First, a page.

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On a Lamp Stand

March 13, 2018


“You are here to be light, bringing out the God-colors in the world. God is not a secret to be kept. We are going public with this, as public as a city on a hill.  If I make you light-bearers, you don’t think I’m going to hide you under a basket, do you?  I’m putting you on a lamp stand.  Now that I’ve put you there on a lamp stand, SHINE!  Keep open house; be generous with your lives.  By opening up to others, you’ll prompt people to open up to God, our generous Father in heaven.” (Matthew 5:14-16)


I’m a sharer.  I’m open.  I’m transparent.  I wear my heart on my sleeve, for the most part.  Always have.

I’ve never felt any real shame about any of those things because I truly believe that God creates us all differently for a reason.  He created me to be a sharer.  I’m one of those people who, rather than engaging in small talk, would prefer to sit down with someone and have a lengthy discussion about the deep, weighty details that make up each of our life stories.  (Or, better yet, write about those things.)  I’ll take an intricate, philosophical, emotion-infused conversation any day over casual small talk.

I’m a fan of openness.  I enjoy sharing life’s highs and lows in an attempt to connect with others, to identify with others, to encourage (and be encouraged by) others, to inspire (and be inspired by) others, etc.

As times goes by, though, I’m realizing – more and more – that this might not sit well with some folks.  I’m beginning to realize that it might make some people uncomfortable.  And, as of last month, I realized that my brand of transparency (in regard to my children, in particular) might make some people downright angry.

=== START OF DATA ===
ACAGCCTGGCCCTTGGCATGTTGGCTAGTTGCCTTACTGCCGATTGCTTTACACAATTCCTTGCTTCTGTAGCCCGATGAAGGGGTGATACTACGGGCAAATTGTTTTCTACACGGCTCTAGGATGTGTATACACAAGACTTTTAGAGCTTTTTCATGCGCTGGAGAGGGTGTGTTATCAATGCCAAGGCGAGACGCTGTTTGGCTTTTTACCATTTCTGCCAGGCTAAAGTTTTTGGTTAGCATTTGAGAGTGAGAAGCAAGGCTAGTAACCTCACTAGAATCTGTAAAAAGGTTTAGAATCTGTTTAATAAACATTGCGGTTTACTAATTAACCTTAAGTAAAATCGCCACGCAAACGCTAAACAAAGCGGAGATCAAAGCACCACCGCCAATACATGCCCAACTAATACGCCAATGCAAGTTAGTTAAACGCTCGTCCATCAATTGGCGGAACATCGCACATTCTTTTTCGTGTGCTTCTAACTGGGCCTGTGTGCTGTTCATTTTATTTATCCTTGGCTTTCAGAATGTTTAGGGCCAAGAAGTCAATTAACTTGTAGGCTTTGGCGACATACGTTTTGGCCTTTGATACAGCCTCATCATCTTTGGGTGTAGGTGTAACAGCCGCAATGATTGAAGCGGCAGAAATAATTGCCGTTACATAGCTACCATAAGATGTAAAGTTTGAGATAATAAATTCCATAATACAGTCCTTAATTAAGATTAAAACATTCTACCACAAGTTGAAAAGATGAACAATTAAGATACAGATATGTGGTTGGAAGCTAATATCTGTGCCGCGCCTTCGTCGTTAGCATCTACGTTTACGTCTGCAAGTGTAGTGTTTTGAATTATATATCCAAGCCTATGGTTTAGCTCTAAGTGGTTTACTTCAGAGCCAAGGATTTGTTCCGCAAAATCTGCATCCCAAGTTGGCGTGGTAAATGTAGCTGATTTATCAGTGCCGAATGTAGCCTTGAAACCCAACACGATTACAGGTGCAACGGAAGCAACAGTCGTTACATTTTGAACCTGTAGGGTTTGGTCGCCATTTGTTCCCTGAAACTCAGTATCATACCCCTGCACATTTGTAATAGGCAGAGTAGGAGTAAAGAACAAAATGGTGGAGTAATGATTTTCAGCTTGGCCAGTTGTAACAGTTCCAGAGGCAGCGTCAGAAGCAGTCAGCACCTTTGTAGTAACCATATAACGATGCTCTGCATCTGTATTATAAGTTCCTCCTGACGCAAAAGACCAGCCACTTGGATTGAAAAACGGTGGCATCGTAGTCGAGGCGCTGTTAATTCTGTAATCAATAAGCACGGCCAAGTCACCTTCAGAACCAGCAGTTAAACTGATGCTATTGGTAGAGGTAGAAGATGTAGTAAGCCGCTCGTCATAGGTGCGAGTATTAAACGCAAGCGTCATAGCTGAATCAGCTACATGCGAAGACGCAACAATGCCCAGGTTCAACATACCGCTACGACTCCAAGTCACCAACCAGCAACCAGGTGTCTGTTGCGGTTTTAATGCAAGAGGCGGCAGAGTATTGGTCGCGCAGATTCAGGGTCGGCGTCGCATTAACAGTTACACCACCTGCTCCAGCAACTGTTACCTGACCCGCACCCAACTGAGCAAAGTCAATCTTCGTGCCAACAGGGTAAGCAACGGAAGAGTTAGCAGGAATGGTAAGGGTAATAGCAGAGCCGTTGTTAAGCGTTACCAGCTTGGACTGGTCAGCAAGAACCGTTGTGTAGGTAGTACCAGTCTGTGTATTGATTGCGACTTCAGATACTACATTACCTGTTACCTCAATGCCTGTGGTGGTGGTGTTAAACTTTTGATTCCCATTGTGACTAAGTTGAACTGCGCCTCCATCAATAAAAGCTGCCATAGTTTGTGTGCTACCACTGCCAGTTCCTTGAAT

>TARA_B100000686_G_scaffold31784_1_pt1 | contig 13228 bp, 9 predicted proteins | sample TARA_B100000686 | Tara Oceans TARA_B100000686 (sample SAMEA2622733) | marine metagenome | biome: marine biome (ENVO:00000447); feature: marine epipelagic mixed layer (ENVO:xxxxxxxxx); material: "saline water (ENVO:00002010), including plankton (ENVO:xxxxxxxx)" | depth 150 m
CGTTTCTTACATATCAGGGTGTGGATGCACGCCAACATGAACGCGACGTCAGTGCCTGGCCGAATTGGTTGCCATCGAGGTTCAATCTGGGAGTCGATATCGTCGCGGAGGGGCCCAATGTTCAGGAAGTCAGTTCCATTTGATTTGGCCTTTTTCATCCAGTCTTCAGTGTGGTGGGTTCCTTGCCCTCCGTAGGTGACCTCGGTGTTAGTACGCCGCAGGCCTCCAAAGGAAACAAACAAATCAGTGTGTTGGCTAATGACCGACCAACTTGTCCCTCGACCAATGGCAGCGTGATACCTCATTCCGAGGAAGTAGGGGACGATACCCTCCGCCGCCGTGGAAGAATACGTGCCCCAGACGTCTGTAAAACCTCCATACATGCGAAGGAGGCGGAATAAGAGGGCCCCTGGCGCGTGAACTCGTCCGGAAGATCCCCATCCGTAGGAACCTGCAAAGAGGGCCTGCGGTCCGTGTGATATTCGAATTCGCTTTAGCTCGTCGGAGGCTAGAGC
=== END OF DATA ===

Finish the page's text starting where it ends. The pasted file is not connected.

This realization came after reading a heated post that popped up in one of my online adoption groups.  In this particular post, I read several comments from people who were ranting and raving about adoptive parents who choose to share some of the details of their child’s story (their past, their medical condition, their adjustment, etc.)  One of these angry voices, in particular, was a woman who was ripping into an adoptive father who had chosen to stand up at a Christian concert and share some details about his child’s story as a testimony of God’s goodness.  This angry voice couldn’t believe it.  She was appalled that this man chose to share some details from his child’s past.  She claimed that zero details should have been shared by him.  Any/all details should be shared only by the child, because it was the child’s story to share.


(I recently heard someone say that the comments sections on social media are the toilet bowls of the internet because they are, oftentimes, full of crap.  So true.  But, still, I do get sucked into them occasionally….and often emerge from them feeling awfully gross.)  

If that angry voice knew me, and how much I have shared across the years, regarding my children’s stories, it would surely be spitting fire my way.

I have shared a lot.


Because, when each of my six children entered into my life, our hearts became one, and their stories became my story.  Their stories are mine.  My story is theirs.

I have three children who were adopted from China.  All of their stories have the fingerprints of God scattered all over them.  All of them are beautiful and bittersweet.  All of them contain themes of loss, redemption, healing, triumph, longing, and transformation.  All of them have their fair share of heartbreak and happiness.  All of them are filled with rich details.  All of them are filled with the richness of God’s sovereignty and grace.  Their stories are all truly unique and amazing.

They are stories that have already touched and inspired so many lives.  They are stories that I simply haven’t been able to bring myself to tuck away and hide under a basket.  They are stories that are worth sharing.  They are stories that are meant to shine.

But their stories aren’t the only ones that have their fair share of heartbreak and happiness.  They aren’t the only ones that are covered with the fingerprints of God.  They aren’t the only ones worth sharing.